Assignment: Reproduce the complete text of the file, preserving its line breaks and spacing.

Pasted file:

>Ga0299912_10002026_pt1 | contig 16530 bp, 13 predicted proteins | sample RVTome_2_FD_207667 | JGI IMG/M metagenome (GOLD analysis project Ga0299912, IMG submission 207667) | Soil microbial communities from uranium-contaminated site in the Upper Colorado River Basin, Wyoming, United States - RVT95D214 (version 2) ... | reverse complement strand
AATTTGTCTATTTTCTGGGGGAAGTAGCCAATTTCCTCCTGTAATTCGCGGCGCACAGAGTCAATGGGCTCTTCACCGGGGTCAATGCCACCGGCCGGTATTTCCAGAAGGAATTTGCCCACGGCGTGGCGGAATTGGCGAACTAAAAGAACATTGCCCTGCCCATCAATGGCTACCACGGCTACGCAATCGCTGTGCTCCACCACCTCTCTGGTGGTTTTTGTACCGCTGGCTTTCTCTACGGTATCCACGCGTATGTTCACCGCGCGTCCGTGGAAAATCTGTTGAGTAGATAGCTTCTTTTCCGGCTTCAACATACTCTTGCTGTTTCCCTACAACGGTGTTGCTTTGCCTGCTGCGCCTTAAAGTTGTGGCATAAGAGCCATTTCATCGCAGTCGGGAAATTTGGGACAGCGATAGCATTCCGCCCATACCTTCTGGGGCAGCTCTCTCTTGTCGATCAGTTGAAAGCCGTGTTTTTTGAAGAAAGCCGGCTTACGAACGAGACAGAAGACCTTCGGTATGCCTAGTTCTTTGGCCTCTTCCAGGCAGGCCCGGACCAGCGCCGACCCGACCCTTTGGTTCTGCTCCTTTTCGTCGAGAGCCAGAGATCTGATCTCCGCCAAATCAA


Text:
>Ga0299912_10002026_pt1 | contig 16530 bp, 13 predicted proteins | sample RVTome_2_FD_207667 | JGI IMG/M metagenome (GOLD analysis project Ga0299912, IMG submission 207667) | Soil microbial communities from uranium-contaminated site in the Upper Colorado River Basin, Wyoming, United States - RVT95D214 (version 2) ... | reverse complement strand
AATTTGTCTATTTTCTGGGGGAAGTAGCCAATTTCCTCCTGTAATTCGCGGCGCACAGAGTCAATGGGCTCTTCACCGGGGTCAATGCCACCGGCCGGTATTTCCAGAAGGAATTTGCCCACGGCGTGGCGGAATTGGCGAACTAAAAGAACATTGCCCTGCCCATCAATGGCTACCACGGCTACGCAATCGCTGTGCTCCACCACCTCTCTGGTGGTTTTTGTACCGCTGGCTTTCTCTACGGTATCCACGCGTATGTTCACCGCGCGTCCGTGGAAAATCTGTTGAGTAGATAGCTTCTTTTCCGGCTTCAACATACTCTTGCTGTTTCCCTACAACGGTGTTGCTTTGCCTGCTGCGCCTTAAAGTTGTGGCATAAGAGCCATTTCATCGCAGTCGGGAAATTTGGGACAGCGATAGCATTCCGCCCATACCTTCTGGGGCAGCTCTCTCTTGTCGATCAGTTGAAAGCCGTGTTTTTTGAAGAAAGCCGGCTTACGAACGAGACAGAAGACCTTCGGTATGCCTAGTTCTTTGGCCTCTTCCAGGCAGGCCCGGACCAGCGCCGACCCGACCCTTTGGTTCTGCTCCTTTTCGTCGAGAGCCAGAGATCTGATCTCCGCCAAATCAA